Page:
QAMISHLI, Syria (North Press) - 9-year-old Haider al-Hassan, along with many of his friends from various communities in the city of Qamishli in northeastern Syria, goes to the Barmaya Summer Club to spend his vacation learning languages and engaging in recreational activities alongside various dabke, or folk dances, performed by group of people who combine circle dances and line dancing, and is widely performed at weddings and other festive occasions.
Since 2012, Barmaya, a Syriac culture and art group, has opened a summer club in Qamishli for children aged six to fourteen.
According to those managing it, the club teaches children the Syriac and English languages and history, in addition to its entertainment and external activities, such as visiting monasteries, shrines, and landmarks in the region.
Tony Chamoun, the club's manager, told North Press that the group was founded in 2012 in cooperation with the German-based charity Save Our Souls, which supports small projects that concerned with Syriac art and language in Syria, Iraq, and Lebanon. Chamoun said that they were able to maintain the club during the nine years of the war, and kept all the materials they were providing. They also added a health section this year, with the aim of teaching children the basics of preventative measures against coronavirus and how to apply them."
“The school days are reduced to three days, and the fourth one is for field trips, in which we take the children to visit public places,” Chamoun added.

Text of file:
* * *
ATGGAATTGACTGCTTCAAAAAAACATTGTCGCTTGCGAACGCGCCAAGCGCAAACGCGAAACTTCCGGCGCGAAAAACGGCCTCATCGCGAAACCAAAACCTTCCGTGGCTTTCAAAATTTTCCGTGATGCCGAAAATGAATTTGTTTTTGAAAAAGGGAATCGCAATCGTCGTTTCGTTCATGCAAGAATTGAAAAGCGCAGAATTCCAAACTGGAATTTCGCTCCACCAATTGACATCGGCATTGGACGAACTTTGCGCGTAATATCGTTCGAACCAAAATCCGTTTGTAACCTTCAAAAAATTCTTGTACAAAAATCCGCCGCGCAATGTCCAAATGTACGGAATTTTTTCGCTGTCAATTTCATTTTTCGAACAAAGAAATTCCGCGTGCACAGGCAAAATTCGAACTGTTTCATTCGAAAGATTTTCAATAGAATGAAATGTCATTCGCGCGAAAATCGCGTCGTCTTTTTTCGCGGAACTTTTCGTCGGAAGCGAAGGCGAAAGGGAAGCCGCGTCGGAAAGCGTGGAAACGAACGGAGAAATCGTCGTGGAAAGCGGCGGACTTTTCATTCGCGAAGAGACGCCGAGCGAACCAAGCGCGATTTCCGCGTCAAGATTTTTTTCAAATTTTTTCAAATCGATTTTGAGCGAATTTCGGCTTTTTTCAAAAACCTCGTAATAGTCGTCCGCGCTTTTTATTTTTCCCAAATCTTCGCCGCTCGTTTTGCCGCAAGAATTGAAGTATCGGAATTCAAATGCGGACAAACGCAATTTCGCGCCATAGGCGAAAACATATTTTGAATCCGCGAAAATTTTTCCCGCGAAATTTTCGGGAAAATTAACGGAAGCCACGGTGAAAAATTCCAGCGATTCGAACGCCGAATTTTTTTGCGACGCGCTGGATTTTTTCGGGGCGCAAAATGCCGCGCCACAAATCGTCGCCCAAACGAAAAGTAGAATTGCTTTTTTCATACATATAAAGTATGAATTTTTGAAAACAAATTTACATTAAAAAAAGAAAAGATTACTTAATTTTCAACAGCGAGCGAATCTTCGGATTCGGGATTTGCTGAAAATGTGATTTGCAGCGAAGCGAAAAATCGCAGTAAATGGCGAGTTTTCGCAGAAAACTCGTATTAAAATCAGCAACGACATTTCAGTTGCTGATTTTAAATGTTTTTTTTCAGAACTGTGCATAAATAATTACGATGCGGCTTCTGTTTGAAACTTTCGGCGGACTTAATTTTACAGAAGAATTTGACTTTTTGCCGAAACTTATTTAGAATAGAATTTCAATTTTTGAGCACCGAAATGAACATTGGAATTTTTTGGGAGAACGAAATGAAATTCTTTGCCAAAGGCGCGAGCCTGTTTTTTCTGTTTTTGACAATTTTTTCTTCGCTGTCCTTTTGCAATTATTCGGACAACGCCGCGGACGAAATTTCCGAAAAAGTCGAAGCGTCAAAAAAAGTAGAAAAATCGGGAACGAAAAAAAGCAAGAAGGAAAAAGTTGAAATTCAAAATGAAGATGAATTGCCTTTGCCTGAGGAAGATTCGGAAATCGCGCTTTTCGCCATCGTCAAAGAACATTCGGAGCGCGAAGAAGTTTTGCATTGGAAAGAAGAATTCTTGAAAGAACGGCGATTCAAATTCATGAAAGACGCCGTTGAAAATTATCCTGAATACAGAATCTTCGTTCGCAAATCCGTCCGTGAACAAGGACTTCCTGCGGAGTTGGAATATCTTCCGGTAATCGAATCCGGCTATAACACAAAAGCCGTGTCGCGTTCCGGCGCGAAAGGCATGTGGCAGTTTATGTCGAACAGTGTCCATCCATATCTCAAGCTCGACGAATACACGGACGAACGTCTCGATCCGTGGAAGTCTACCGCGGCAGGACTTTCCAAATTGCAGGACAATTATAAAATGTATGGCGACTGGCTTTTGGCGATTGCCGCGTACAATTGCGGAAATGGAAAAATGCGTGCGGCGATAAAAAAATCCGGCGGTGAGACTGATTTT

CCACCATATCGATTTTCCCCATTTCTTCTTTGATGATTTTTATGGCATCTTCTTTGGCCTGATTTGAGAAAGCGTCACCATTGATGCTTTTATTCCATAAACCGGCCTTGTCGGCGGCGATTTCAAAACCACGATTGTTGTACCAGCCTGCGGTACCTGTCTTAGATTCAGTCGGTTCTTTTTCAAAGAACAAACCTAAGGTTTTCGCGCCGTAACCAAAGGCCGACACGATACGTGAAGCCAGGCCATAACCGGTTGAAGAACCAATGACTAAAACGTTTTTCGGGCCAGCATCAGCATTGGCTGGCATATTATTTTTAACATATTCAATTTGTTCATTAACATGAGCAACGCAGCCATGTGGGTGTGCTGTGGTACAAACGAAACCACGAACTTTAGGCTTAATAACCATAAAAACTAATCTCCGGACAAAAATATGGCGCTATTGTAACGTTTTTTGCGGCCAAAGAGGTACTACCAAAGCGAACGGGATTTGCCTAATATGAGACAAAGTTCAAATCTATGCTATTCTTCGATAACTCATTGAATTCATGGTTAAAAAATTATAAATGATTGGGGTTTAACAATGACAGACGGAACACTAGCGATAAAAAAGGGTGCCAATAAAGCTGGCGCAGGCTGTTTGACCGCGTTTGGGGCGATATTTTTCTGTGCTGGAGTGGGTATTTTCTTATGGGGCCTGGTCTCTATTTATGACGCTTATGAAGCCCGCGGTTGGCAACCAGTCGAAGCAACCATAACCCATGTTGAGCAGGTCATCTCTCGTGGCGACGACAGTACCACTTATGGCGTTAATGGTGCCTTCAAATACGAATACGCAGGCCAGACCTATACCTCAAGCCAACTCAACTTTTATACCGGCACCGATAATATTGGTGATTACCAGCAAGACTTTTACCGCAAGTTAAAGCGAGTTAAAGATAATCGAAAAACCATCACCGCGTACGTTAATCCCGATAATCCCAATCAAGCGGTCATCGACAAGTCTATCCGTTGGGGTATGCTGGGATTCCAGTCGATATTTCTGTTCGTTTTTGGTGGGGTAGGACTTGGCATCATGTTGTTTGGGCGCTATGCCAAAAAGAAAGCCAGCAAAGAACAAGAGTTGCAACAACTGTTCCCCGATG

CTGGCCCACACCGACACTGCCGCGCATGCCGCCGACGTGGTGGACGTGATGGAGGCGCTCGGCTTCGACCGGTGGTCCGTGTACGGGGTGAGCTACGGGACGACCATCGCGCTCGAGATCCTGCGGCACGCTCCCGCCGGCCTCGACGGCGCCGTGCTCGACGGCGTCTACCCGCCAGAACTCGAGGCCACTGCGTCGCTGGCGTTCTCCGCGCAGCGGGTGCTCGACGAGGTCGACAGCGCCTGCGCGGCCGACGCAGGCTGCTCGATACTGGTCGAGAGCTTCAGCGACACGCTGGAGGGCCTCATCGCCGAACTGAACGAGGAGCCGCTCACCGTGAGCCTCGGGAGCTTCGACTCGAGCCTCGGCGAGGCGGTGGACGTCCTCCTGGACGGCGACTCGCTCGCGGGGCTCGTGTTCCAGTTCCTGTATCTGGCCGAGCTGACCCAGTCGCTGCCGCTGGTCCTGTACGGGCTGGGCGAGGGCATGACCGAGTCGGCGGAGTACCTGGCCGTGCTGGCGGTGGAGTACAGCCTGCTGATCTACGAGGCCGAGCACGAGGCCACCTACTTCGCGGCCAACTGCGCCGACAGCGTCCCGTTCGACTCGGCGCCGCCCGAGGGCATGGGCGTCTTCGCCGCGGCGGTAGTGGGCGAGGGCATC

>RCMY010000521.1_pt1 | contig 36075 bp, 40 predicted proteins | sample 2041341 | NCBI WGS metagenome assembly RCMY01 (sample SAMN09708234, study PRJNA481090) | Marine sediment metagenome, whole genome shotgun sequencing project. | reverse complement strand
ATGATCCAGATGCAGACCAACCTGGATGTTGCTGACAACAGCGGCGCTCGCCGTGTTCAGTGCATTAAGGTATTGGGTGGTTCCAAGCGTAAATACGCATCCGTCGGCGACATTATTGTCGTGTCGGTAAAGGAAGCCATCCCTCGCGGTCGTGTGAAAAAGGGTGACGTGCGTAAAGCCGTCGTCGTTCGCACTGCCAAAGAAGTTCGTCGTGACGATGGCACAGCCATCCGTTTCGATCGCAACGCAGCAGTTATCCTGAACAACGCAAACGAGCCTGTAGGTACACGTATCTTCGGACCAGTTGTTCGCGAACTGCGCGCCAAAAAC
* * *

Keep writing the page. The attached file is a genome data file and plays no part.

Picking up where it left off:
He said that “the club is equipped to receive a maximum of 70 children. So we prepared two rooms in the center for the summer club, but with the increase in the number of students, which reached one hundred, we had to allocate a third room for new students."
The club is divided into three classes according to the children’s ages: a class for six- to eight-year-olds, a class for nine- to eleven-year-olds, and a class for twelve- to fourteen-year-olds.
Barmaya is not just open to Syriac youth and children. The club manager stated that “We registered more than 95 children from all communities. There are Syriacs, Kurds, Arabs, Armenians, Assyrians, and this issue is not the result of the crisis."
“Barmaya, since its foundation, has worked to revive the heritage of all communities of the Jazira region through its artwork; we tried the same in the summer club also by receiving children from all communities,” he added.
Chamoun noted that “their focus on the issue of health and first aid led them this year to cooperate with the Syrian Red Crescent to allocate health lessons.
"We follow the health instructions completely, from the sterilization of the center on a daily basis to taking students’ temperature in the morning," he added.
Saida Hanna, one of the club’s students, said that she has been going to the club for five years, where she learned the Syriac language and got acquainted with Syriac folklore.
Barmaya, which means “children of water” in Syriac, dates back to the year 2004, when it was originally a folk dance group. It was founded on the initiative of young men and women from the city of Qamishli, and registered with the Syrian Ministry of Culture in February 2009.
The group has participated in many local and international festivals, presenting dancing and art inspired by the customs and traditions of the Syriac people, with the aim of maintaining the folklore of this ancient community. (Report by Reem Chamoun, editing by Lucas Chapman)